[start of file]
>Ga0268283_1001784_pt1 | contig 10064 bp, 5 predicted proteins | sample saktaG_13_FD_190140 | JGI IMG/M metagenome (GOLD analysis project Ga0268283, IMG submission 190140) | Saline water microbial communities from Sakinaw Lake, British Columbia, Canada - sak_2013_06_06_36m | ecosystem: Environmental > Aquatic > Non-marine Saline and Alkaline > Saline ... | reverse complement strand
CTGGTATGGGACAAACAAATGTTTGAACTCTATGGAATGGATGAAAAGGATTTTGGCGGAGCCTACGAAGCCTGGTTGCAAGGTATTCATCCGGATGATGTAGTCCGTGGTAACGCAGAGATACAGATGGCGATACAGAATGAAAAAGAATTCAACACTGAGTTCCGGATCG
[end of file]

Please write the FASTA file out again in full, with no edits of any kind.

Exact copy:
>Ga0268283_1001784_pt1 | contig 10064 bp, 5 predicted proteins | sample saktaG_13_FD_190140 | JGI IMG/M metagenome (GOLD analysis project Ga0268283, IMG submission 190140) | Saline water microbial communities from Sakinaw Lake, British Columbia, Canada - sak_2013_06_06_36m | ecosystem: Environmental > Aquatic > Non-marine Saline and Alkaline > Saline ... | reverse complement strand
CTGGTATGGGACAAACAAATGTTTGAACTCTATGGAATGGATGAAAAGGATTTTGGCGGAGCCTACGAAGCCTGGTTGCAAGGTATTCATCCGGATGATGTAGTCCGTGGTAACGCAGAGATACAGATGGCGATACAGAATGAAAAAGAATTCAACACTGAGTTCCGGATCG